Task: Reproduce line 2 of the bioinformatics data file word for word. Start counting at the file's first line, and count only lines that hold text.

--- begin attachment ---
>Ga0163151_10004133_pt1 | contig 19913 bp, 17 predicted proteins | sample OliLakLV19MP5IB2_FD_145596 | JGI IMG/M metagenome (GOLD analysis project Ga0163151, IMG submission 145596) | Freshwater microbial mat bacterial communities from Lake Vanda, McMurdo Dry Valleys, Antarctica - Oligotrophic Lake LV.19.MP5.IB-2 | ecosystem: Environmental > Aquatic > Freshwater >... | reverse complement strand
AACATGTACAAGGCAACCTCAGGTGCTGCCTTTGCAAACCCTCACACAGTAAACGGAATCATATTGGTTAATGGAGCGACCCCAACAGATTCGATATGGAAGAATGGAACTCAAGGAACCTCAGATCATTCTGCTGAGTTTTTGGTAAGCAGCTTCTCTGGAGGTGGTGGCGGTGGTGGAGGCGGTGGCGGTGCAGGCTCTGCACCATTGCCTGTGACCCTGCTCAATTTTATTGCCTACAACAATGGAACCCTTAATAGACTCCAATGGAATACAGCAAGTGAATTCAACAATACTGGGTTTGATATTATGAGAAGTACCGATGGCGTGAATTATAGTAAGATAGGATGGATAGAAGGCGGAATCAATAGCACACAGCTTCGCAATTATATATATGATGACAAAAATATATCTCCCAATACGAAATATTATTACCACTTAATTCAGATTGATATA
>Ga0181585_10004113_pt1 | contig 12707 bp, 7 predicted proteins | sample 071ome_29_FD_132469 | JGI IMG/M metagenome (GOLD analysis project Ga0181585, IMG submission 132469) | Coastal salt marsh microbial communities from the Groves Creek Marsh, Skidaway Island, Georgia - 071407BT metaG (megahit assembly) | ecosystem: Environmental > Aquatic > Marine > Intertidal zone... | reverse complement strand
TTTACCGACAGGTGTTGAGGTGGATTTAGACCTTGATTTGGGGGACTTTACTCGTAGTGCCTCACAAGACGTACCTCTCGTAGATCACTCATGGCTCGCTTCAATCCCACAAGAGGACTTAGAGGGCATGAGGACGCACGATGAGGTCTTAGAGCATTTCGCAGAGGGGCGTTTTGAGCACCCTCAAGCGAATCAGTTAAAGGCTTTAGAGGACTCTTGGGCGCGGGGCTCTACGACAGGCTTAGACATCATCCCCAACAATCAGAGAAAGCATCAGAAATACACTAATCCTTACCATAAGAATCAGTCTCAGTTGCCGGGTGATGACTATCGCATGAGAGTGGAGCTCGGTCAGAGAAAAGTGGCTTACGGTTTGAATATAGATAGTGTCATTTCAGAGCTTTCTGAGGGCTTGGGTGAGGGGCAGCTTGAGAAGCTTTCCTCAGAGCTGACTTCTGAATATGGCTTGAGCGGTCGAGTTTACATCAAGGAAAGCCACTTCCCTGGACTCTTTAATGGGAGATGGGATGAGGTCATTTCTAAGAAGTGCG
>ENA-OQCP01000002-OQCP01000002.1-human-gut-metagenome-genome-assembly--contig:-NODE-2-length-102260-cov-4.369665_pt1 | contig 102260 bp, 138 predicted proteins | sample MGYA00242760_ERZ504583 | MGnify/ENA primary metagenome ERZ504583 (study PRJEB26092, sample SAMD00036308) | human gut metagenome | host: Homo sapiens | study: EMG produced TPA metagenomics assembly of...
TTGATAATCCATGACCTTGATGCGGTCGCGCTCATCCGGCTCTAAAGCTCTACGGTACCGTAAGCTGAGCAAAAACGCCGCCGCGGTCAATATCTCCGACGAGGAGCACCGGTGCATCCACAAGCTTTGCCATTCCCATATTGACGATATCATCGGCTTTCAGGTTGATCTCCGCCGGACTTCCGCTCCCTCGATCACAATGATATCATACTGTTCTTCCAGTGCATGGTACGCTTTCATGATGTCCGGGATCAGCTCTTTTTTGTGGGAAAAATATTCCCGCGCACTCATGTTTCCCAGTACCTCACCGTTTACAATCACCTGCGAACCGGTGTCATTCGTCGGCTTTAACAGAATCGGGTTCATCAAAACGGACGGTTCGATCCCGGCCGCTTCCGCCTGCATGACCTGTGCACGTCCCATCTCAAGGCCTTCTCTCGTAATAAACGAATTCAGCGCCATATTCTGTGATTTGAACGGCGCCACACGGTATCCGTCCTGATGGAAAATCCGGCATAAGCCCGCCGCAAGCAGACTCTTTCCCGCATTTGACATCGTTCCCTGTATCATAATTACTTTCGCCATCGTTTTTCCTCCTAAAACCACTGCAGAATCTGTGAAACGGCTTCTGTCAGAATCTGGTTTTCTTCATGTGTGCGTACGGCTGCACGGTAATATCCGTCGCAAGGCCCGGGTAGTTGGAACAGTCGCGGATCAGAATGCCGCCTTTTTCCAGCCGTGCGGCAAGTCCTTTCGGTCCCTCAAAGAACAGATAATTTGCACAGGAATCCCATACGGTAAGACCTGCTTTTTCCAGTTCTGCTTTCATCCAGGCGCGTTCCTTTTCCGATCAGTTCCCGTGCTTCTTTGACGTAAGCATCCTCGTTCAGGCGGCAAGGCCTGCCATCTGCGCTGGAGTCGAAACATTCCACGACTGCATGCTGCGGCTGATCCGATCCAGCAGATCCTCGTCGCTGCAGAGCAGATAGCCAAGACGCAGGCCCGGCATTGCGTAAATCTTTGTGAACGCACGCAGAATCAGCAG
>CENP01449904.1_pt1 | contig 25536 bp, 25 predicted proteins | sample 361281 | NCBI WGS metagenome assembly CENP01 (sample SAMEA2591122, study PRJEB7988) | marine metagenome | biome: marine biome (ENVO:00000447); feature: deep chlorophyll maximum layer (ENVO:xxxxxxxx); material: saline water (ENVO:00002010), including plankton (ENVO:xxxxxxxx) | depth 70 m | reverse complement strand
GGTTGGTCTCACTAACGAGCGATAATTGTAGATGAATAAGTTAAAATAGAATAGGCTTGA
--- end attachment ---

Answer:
AACATGTACAAGGCAACCTCAGGTGCTGCCTTTGCAAACCCTCACACAGTAAACGGAATCATATTGGTTAATGGAGCGACCCCAACAGATTCGATATGGAAGAATGGAACTCAAGGAACCTCAGATCATTCTGCTGAGTTTTTGGTAAGCAGCTTCTCTGGAGGTGGTGGCGGTGGTGGAGGCGGTGGCGGTGCAGGCTCTGCACCATTGCCTGTGACCCTGCTCAATTTTATTGCCTACAACAATGGAACCCTTAATAGACTCCAATGGAATACAGCAAGTGAATTCAACAATACTGGGTTTGATATTATGAGAAGTACCGATGGCGTGAATTATAGTAAGATAGGATGGATAGAAGGCGGAATCAATAGCACACAGCTTCGCAATTATATATATGATGACAAAAATATATCTCCCAATACGAAATATTATTACCACTTAATTCAGATTGATATA